In The Rear View Mirror:
When the week started, if most investors had known that marquee stocks such as UPS (NYSE: UPS), Apple (NASDAQ: AAPL), Amazon (NASDAQ: AMZN) and Starbucks (NASDAQ: SBUX), just to name a few, would deliver disappointing earnings reports the logical assumption would have been that the broader market would decline.
Mix in more uninspiring economic data, and most folks would have said stocks definitely would have declined. That was not the case.
Market up three weeks in a row
Far from it actually as the S&P 500, Dow Jones Industrial Average and the Nasdaq also closed sharply higher on the week. More importantly, the three major U.S. indexes have eclipsed their May highs and closed to the upside for three consecutive weeks.
Friday’s volume was 7.54 billion shares on the New York Stock Exchange, the Nasdaq and the Amex, compared with the year-to-date daily average of 6.75 billion shares, according to Reuters.
Two prime market drivers
The catalysts for the week’s ebullient tone were familiar. European Central Bank chief Mario Draghi said he will do everything he can to save the downtrodden euro. That combined with speculation the Federal Reserve will engage in more monetary easing following another disappointing GDP reading was enough to lift stocks higher.
On Friday, the Commerce Department said U.S. GDP grew at a rate of 1.5% in the second quarter, down from 2% in the first quarter. Economists expected a second-quarter reading of growth of 1.4%.
|The Markets @ 7/27/2012|
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The glum economic news did not end there. The Thomson Reuters/University of Michigan’s final reading on the overall index on consumer sentiment slid to72.3 in July from 73.2 in June. Economists expected a July reading of 72.
As we’ve already mentioned, companies have not exactly set the world on fire and previews for the third quarter are nothing to write home about, either. With just over 10% of the S&P 500 companies having offered up third-quarter guidance, the negative-to-positive ratio for the third quarter stands at 5 to 1, the most negative since the second quarter of 2001, according to Thomson Reuters data.
All that and the Dow still closed at its highest point since early May.
In other words, the trend for the broader market is running counter to what the data and earnings reports indicate the market should be doing. Basically, stocks are going up because of expectations and hopes for central banks to act. Anyone that has a few years experience trading and investing knows that hope is a dangerous tonic. However, fighting obvious trends can crush one’s brokerage accounts.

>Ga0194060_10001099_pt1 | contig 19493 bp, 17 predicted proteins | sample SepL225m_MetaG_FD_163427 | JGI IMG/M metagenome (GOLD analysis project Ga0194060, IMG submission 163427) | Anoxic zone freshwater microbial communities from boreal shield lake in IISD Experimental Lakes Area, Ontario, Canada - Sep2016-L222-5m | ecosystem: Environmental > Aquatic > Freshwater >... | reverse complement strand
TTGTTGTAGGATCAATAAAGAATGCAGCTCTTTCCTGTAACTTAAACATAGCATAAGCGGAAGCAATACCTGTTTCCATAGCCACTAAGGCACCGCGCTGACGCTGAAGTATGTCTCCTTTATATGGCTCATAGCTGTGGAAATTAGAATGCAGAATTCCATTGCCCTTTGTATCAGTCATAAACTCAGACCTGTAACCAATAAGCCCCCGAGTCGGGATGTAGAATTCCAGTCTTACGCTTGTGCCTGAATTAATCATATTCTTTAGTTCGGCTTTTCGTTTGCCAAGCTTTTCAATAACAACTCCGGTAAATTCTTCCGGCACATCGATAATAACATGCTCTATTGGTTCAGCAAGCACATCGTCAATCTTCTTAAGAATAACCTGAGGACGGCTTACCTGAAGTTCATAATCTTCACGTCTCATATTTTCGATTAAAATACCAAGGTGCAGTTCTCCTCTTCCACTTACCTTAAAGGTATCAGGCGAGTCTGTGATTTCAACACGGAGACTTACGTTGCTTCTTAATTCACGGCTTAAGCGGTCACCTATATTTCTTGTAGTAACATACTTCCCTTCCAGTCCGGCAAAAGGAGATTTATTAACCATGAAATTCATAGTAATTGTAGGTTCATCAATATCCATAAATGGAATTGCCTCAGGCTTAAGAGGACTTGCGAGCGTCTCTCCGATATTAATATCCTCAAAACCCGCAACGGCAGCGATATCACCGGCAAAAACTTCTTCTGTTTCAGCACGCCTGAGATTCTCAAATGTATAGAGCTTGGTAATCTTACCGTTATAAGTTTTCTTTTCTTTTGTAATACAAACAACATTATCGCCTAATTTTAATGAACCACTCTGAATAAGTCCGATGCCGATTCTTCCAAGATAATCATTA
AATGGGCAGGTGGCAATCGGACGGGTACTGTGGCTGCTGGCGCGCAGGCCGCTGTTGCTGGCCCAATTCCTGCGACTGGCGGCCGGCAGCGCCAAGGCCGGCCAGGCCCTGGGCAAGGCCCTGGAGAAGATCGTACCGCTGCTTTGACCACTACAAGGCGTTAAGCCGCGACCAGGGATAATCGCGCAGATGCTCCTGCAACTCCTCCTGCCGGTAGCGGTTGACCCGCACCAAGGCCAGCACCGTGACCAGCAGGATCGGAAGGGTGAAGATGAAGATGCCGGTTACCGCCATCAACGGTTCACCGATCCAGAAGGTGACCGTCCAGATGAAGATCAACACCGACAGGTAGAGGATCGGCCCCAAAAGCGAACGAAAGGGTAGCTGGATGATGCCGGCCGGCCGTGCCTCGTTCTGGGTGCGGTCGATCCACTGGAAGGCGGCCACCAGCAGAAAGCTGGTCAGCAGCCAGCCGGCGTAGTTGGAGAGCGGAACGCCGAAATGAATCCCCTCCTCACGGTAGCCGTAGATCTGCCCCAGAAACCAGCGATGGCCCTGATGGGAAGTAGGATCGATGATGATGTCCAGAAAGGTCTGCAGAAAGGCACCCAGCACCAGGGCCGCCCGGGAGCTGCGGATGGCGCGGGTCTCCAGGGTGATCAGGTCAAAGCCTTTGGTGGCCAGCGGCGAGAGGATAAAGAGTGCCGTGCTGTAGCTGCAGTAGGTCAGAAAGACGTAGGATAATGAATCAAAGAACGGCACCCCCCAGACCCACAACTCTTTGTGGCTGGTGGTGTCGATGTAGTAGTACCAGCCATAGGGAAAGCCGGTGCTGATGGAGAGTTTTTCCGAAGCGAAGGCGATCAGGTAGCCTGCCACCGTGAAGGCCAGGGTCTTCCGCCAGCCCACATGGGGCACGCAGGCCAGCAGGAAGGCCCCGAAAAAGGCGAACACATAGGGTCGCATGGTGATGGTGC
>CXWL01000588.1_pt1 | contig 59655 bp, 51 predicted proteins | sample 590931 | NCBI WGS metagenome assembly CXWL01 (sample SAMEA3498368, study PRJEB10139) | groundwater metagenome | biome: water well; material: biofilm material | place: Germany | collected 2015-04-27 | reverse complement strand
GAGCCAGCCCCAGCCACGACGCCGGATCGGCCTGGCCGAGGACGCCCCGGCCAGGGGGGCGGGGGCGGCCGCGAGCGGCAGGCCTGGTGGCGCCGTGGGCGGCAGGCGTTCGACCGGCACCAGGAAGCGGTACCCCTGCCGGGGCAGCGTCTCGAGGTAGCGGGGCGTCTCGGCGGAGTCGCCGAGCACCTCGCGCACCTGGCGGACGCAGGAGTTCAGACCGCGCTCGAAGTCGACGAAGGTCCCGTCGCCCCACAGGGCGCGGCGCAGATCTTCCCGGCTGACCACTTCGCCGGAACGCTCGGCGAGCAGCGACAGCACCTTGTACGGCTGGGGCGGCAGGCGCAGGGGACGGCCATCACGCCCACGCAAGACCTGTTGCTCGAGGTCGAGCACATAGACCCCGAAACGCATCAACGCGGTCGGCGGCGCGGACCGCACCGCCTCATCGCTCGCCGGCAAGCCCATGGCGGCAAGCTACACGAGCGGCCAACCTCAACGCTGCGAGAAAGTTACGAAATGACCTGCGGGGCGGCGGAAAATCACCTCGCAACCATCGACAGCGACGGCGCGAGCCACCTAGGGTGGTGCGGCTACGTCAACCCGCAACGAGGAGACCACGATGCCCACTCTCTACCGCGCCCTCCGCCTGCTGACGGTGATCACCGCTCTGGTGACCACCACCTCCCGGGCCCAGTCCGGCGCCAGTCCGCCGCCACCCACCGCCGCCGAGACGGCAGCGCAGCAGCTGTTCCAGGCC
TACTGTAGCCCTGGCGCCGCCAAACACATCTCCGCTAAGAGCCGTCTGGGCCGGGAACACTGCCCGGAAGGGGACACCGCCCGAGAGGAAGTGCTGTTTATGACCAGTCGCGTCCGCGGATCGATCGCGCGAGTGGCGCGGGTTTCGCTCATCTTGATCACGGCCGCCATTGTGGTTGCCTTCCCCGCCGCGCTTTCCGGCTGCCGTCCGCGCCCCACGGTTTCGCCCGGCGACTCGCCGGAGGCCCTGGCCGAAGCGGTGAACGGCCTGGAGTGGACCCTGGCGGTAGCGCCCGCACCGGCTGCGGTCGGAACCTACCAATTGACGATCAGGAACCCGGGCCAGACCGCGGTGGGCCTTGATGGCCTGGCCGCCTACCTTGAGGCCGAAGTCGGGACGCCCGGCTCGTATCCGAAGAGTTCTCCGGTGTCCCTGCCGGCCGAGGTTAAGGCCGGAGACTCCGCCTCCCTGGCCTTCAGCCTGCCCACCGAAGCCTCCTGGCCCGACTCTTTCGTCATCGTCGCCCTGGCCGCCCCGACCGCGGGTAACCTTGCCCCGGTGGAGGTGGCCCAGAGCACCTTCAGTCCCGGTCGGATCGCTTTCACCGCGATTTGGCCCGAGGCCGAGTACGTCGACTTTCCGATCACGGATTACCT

Major Market Indexes Closed Strong on Friday and for the Week
Led by the Dow and NYSE, both up 1.97% for the week, the S&P 500 up 1.71% and the Nasdaq which gained 1.12%… the major indexes responded positively.
Market fundamentals, including earnings, are mixed, but hope for stimulus is high now, says Michael Yoshikami, chief executive officer of Destination Wealth Management. “QE3 is coming,” he adds. Indeed, there is a strong dread among institutional investors in particular of being out of the market ahead of such easing moves. (Barrons.com)
The US Dollar backed up slightly against the Euro (closing at 0.8117 Euros, -0.0107); the 10-year bond closed at $101.844 (- $0.828) and the 30-year bond followed suit; -$1.844 to close at $107.625.
WTI Crude Oil softened somewhat… down $1.31 for the week…closing at $90.13 a barrel.
Of course gold moved up this week…the sea saw was due to move in the opposite direction
Up $35.40 for this week to close at $1,617.90; and back above the major support level of $1600. The 30-day trading range has been 1555 to 1625…not terribly exciting.
The USX China Index reversed its downward trend and gained 1.00% this week but is still off 12% YTD…as we reported in our last issue… it is the only index we follow that is flashing big red numbers.
The Bottom Line for Stocks
While it is right to remain leery of the current trend, it would also be unwise to ignore it altogether.
After all, the stock market is a forward looking indicator while economic indicators are not. So that implies the market may be pricing in improved earnings and economic data that will arrive later this year or early next. Obviously, there are no guarantees those scenarios will come to pass, but the scenarios are possible nonetheless.
We remain constructive on biotechnology and that thesis was born out this week on the large-cap side of the ledger, but micro-caps were seen getting in on the act. One microcap biotech that we are keeping on our radar is CytoSorbents (OTCBB: CTSO) which we first covered on June 20th. Click here to review our initial report: http://microcapmarketplace.com/2012/06/20/cytosorbents-the-next-great-medical-device-growth-story-i-say-yes/
Another positive trend is the resurgence of emerging markets equities, which indicates risk appetite could be seeping back into the market. Our Emerging Markets index showed a little strength…up 0.46% for the week and 4.18% YTD.
On the microcap front, the Russell 2000 gained 0.56% last week and is up close to 7 1/2% for the year. Our latest microcap stock, Craft Brew Alliance (Nasdaq: BREW), is up 3.7% in the last 10 days…click here for that coverage: http://microcapmarketplace.com/2012/07/16/have-a-cold-one-with-craft-brew-alliance-a-hot-microcap-growth-story/ .
Research and Editorial Staff
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